This method takes as input 2D vector art drawings of a cartoon from different angles that are referred to as “key views.” The goal of 2.5D interpolation is to generate an interpolated view that resembles a rotation to an intermediate viewpoint. To interpolate across the key views for each stroke, it is necessary to determine the appearance of a stroke in a novel view. For this, the stroke’s shape, position, and Z-ordering must be determined. The core realization of the Inventors’ approach is that these challenges can be separated, and tackled with different tools.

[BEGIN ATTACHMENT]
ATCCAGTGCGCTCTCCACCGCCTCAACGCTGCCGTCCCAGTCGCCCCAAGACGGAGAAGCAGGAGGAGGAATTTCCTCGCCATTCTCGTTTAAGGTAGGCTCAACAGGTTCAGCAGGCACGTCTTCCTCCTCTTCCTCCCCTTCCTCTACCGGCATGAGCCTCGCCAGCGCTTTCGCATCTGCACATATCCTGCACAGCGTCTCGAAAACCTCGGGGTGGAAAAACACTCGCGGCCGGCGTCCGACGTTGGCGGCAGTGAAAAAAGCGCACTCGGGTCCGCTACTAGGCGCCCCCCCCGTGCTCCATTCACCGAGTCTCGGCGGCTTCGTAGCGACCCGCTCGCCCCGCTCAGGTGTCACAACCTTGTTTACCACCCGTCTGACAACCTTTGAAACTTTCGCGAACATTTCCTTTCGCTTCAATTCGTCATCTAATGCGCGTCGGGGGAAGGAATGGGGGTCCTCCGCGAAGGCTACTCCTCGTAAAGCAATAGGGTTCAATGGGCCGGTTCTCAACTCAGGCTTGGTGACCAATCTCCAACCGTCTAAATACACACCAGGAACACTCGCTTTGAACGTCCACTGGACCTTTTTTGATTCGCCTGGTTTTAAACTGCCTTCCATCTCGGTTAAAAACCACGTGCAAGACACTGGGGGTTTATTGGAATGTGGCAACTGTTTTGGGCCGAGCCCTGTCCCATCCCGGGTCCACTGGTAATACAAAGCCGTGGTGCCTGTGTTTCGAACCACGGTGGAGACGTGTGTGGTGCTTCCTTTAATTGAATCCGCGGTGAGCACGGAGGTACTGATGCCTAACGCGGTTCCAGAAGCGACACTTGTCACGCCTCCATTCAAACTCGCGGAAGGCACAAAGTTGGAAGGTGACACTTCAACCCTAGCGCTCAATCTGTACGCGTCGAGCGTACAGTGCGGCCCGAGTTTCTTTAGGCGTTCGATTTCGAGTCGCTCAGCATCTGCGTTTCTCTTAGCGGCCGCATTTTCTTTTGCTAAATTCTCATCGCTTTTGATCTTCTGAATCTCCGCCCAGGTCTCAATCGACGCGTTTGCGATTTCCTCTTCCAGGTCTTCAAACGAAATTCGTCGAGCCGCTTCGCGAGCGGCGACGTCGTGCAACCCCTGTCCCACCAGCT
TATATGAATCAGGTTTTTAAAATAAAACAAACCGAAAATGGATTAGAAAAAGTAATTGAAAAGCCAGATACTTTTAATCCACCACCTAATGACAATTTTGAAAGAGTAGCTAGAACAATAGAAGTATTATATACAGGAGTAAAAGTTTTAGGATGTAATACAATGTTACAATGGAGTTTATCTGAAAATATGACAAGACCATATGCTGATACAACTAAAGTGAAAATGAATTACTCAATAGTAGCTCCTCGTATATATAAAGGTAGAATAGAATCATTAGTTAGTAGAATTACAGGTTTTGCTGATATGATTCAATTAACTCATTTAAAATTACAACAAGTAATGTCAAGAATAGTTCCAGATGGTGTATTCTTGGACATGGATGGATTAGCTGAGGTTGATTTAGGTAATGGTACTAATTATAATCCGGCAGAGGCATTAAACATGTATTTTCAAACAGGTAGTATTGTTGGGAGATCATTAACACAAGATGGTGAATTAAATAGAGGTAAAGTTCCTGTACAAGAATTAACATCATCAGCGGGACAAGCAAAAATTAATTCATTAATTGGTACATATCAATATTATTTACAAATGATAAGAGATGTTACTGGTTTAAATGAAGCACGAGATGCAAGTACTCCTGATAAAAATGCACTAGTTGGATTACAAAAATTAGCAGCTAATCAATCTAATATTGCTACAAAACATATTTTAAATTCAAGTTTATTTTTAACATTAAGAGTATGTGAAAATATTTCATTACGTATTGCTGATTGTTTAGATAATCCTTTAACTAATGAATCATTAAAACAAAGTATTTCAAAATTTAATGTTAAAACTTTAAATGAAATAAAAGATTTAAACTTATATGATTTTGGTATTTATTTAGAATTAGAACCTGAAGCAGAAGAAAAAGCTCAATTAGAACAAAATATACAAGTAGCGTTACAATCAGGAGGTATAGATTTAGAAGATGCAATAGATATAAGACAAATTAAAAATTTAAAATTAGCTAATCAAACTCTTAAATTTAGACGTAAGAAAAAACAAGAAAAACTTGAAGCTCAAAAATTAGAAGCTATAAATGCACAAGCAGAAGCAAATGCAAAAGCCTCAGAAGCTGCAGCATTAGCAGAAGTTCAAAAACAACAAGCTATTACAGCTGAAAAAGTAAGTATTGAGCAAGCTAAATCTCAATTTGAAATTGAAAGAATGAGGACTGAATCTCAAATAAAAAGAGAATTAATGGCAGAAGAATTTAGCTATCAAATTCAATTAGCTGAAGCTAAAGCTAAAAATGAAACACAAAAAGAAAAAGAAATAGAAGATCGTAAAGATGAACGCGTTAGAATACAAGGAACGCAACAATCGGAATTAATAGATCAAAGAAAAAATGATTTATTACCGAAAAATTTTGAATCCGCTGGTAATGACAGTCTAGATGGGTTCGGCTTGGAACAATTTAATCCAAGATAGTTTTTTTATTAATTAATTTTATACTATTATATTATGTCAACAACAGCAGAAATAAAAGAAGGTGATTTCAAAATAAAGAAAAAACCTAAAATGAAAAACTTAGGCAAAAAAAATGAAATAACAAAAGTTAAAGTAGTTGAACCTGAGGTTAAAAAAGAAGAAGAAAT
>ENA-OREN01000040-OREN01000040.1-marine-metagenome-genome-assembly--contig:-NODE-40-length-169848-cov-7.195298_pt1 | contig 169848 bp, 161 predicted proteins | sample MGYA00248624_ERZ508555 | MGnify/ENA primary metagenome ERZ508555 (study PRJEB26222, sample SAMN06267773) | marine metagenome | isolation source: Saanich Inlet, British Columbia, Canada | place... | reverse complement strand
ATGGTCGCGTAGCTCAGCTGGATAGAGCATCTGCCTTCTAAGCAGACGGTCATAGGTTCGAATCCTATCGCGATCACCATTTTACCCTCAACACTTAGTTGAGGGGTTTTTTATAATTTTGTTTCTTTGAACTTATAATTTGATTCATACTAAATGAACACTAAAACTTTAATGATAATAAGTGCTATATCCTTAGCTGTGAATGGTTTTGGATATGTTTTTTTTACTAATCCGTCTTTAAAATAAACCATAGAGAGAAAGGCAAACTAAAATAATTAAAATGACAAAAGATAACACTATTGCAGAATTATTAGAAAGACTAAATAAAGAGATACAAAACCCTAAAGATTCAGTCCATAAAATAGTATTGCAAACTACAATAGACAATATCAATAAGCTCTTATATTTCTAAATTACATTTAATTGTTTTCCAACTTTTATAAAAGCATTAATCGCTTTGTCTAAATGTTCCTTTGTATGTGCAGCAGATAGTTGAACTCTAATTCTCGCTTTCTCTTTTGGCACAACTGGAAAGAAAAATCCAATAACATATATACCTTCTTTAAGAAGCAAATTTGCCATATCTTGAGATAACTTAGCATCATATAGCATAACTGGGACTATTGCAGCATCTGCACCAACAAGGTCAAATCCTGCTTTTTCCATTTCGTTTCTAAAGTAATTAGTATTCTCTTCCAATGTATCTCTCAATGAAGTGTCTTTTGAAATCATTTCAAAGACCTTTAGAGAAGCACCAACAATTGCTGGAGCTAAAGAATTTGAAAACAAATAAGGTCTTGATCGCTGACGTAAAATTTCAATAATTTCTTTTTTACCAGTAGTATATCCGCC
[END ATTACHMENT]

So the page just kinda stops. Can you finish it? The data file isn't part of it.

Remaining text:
A stroke’s shape can be approximated well by simple 2D interpolation, while its positions and Z-ordering are essentially 3D properties and can be easily modeled by the motion of a single 3D point associated with its 2D vector stroke. In general, this structure can be conceptualized as a collection of billboards positioned in 3D space, with each billboard containing a single stroke of the cartoon. To simulate a rotation between known key views, the billboards’ positions are rotated in 3D about the origin, while the vector art on the billboards is interpolated with simple 2D interpolation. The result is a 2.5D cartoon that retains the 2D, hand-drawn nature of the input vector art, while supporting full 3D rotation.